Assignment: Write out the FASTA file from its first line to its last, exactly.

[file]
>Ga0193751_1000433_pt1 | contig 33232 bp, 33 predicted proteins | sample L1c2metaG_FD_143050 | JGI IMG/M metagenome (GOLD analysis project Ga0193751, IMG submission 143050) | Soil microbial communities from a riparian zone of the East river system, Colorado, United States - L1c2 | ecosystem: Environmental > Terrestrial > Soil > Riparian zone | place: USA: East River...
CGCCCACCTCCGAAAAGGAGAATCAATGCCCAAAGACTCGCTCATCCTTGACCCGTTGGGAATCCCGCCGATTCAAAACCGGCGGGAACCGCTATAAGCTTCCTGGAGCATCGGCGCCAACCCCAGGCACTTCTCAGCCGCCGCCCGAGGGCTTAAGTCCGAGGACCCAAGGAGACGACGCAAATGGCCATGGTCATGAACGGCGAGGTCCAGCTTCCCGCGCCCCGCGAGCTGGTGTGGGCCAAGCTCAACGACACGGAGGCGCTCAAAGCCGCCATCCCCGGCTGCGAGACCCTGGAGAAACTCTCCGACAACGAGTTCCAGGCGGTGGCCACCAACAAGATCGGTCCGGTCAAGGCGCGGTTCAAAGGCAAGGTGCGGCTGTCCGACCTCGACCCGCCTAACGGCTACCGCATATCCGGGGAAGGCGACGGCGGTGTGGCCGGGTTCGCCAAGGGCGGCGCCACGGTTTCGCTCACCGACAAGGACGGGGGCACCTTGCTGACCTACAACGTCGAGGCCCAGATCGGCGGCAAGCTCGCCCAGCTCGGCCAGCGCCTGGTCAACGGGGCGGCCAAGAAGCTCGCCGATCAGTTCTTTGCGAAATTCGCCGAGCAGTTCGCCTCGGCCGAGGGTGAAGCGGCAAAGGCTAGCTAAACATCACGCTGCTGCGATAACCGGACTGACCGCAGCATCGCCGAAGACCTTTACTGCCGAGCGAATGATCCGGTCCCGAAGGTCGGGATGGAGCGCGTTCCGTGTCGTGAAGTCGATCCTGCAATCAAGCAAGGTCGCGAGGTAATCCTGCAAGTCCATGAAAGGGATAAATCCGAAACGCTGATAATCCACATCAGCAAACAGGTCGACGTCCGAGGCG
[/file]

>Ga0193751_1000433_pt1 | contig 33232 bp, 33 predicted proteins | sample L1c2metaG_FD_143050 | JGI IMG/M metagenome (GOLD analysis project Ga0193751, IMG submission 143050) | Soil microbial communities from a riparian zone of the East river system, Colorado, United States - L1c2 | ecosystem: Environmental > Terrestrial > Soil > Riparian zone | place: USA: East River...
CGCCCACCTCCGAAAAGGAGAATCAATGCCCAAAGACTCGCTCATCCTTGACCCGTTGGGAATCCCGCCGATTCAAAACCGGCGGGAACCGCTATAAGCTTCCTGGAGCATCGGCGCCAACCCCAGGCACTTCTCAGCCGCCGCCCGAGGGCTTAAGTCCGAGGACCCAAGGAGACGACGCAAATGGCCATGGTCATGAACGGCGAGGTCCAGCTTCCCGCGCCCCGCGAGCTGGTGTGGGCCAAGCTCAACGACACGGAGGCGCTCAAAGCCGCCATCCCCGGCTGCGAGACCCTGGAGAAACTCTCCGACAACGAGTTCCAGGCGGTGGCCACCAACAAGATCGGTCCGGTCAAGGCGCGGTTCAAAGGCAAGGTGCGGCTGTCCGACCTCGACCCGCCTAACGGCTACCGCATATCCGGGGAAGGCGACGGCGGTGTGGCCGGGTTCGCCAAGGGCGGCGCCACGGTTTCGCTCACCGACAAGGACGGGGGCACCTTGCTGACCTACAACGTCGAGGCCCAGATCGGCGGCAAGCTCGCCCAGCTCGGCCAGCGCCTGGTCAACGGGGCGGCCAAGAAGCTCGCCGATCAGTTCTTTGCGAAATTCGCCGAGCAGTTCGCCTCGGCCGAGGGTGAAGCGGCAAAGGCTAGCTAAACATCACGCTGCTGCGATAACCGGACTGACCGCAGCATCGCCGAAGACCTTTACTGCCGAGCGAATGATCCGGTCCCGAAGGTCGGGATGGAGCGCGTTCCGTGTCGTGAAGTCGATCCTGCAATCAAGCAAGGTCGCGAGGTAATCCTGCAAGTCCATGAAAGGGATAAATCCGAAACGCTGATAATCCACATCAGCAAACAGGTCGACGTCCGAGGCG